Democrats take over US House | The Daily Star
12:00 AM, January 04, 2019 / LAST MODIFIED: 12:06 AM, January 04, 2019

Democrats take over US House

Trump, lawmakers meet produce no progress on shutdown

Democrats were set to take over the US House of Representatives yesterday, ushering in a new era of divided government in Washington with the goal of checking Donald Trump's turbulent presidency.

Battle-tested Nancy Pelosi was poised to take over as speaker of the House for the second time in her career, as a partial federal government shutdown over Trump's insistence that lawmakers fund a US-Mexico border wall neared the two-week mark.

The end of Trump's one-party rule in Washington invigorated Democrats still dejected over the bombastic Republican's 2016 presidential win.

In excerpts of the speech she was to deliver to the House later yesterday, Pelosi vowed the new Congress would be "bipartisan and unifying" and "will debate and advance good ideas no matter where they come from."

"In that spirit, Democrats will be offering the Senate Republican appropriations legislation to re-open government later today -- to meet the needs of the American people, and to protect our borders," she said.

Incoming chairpersons have signaled that Trump will face a barrage of investigations that could bog down a White House already besieged by Special Counsel Robert Mueller's Russia collusion probe, draining energy from the administration's agenda and foiling Trump's message.

But while the "blue wave" swept dozens of House Republicans out of Congress last November, Trump's party managed to modestly expand its majority in the Senate to 53-47, meaning Washington gridlock is almost certain to deepen.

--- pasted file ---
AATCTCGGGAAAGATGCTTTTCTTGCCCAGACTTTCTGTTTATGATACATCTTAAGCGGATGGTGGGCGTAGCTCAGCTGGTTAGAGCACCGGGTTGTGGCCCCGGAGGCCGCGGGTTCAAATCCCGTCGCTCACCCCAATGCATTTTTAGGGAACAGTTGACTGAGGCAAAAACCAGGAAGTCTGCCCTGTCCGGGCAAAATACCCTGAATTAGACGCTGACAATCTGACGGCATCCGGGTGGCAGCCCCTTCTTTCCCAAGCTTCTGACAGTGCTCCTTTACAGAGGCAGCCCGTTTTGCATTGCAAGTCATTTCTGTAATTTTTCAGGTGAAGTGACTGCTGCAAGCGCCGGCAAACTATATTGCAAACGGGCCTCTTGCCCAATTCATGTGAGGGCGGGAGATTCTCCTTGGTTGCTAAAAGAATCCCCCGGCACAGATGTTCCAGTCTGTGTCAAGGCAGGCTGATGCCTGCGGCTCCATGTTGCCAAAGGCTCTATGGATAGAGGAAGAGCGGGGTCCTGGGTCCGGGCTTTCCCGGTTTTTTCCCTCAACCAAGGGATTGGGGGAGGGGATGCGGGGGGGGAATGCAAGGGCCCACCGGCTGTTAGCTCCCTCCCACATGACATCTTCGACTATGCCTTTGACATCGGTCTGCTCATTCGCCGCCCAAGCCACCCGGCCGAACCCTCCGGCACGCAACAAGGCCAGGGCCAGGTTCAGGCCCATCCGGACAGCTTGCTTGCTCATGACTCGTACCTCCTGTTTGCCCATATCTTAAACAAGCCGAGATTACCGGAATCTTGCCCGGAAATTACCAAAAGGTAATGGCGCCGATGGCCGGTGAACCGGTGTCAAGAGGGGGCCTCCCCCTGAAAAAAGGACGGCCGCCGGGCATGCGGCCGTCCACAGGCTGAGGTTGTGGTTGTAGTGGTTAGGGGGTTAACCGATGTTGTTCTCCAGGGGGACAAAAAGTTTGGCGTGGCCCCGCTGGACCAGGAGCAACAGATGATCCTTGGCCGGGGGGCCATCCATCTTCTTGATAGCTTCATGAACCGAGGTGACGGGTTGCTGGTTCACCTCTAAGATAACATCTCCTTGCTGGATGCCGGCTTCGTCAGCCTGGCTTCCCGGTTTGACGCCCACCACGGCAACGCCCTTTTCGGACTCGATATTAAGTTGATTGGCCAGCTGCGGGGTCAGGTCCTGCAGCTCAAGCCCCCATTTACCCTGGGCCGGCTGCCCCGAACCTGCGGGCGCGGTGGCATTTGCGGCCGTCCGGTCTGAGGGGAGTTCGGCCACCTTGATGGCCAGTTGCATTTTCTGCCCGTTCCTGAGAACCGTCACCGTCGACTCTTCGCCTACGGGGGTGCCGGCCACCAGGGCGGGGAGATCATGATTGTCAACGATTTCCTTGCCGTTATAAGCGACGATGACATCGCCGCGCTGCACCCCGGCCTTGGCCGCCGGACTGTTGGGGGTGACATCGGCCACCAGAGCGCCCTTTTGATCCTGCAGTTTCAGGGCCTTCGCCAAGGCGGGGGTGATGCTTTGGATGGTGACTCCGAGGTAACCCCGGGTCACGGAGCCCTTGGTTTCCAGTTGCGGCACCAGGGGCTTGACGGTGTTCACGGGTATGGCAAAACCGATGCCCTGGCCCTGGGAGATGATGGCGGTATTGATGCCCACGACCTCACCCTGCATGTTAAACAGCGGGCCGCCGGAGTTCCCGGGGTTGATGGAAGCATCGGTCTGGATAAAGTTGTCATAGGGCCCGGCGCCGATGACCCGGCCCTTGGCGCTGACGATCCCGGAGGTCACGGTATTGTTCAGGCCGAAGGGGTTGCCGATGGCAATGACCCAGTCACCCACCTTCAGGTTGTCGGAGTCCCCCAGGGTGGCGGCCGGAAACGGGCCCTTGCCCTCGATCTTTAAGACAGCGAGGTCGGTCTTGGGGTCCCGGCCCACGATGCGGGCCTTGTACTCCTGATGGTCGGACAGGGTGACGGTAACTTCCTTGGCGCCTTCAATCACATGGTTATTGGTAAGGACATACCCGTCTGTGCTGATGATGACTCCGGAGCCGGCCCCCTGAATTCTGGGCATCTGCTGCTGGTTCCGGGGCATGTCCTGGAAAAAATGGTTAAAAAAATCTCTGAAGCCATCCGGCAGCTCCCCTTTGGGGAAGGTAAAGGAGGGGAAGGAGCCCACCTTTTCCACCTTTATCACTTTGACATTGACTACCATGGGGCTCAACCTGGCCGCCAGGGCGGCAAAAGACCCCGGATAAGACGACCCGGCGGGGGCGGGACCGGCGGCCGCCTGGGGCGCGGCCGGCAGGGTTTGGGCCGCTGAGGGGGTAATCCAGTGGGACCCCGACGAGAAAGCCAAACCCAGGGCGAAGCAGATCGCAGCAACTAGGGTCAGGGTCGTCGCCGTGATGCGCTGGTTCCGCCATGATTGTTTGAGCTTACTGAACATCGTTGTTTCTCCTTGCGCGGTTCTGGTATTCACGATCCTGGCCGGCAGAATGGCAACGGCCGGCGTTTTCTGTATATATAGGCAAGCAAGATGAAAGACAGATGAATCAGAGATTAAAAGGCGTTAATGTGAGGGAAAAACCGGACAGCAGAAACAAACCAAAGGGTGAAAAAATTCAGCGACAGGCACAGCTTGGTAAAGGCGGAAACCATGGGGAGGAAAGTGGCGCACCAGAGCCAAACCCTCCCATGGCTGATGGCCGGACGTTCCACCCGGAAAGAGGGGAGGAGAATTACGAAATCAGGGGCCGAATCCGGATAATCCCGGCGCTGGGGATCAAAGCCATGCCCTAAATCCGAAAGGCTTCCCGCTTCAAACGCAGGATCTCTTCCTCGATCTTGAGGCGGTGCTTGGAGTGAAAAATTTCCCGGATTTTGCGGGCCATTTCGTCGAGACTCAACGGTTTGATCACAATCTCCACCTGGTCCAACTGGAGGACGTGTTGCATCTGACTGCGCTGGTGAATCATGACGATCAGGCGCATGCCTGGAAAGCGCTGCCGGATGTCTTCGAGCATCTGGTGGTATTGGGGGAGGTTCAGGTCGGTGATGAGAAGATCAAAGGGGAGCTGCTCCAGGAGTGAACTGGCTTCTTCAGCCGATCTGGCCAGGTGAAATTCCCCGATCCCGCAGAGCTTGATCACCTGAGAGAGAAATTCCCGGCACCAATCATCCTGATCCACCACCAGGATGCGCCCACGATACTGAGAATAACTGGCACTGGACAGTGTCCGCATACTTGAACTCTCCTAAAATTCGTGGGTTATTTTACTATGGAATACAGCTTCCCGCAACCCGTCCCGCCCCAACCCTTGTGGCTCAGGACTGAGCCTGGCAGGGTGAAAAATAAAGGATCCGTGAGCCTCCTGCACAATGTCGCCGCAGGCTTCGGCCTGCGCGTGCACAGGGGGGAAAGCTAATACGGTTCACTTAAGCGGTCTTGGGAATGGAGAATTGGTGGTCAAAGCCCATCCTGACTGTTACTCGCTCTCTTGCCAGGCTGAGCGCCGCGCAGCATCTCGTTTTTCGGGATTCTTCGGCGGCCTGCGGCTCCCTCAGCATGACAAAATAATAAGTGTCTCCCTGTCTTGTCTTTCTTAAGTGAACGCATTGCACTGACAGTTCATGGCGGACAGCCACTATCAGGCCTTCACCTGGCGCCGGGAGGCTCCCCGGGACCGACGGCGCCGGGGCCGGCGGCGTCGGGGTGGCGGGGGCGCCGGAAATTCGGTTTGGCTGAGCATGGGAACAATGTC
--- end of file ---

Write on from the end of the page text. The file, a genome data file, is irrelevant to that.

Among the first tasks of the 116th Congress will be ending the shutdown, which has left one quarter of federal agencies shuttered due to lapsed funding. Trump has said he would not sign a spending bill that does not include $5.6 billion for wall construction.

Pelosi has introduced new measures that would fund the agencies, but she noted that they "contain no new wall funding," a move the White House -- and Republican Senate leaders -- dismissed as a non-starter.

The House and Senate convene Thursday at noon (1700 GMT), with the new Congress sworn in shortly thereafter. Pelosi is expected to win her speaker election in the early afternoon.

She will preside over the most diverse Congress in history. One hundred House freshmen will take the oath of office. The first two Native American women and first two Muslim women were also elected.

The House and Senate will each have a record number of female members.

Hovering in the background in Washington will be the threat of impeachment, and it is almost certain that some Democrats will introduce proceedings to remove Trump from office.

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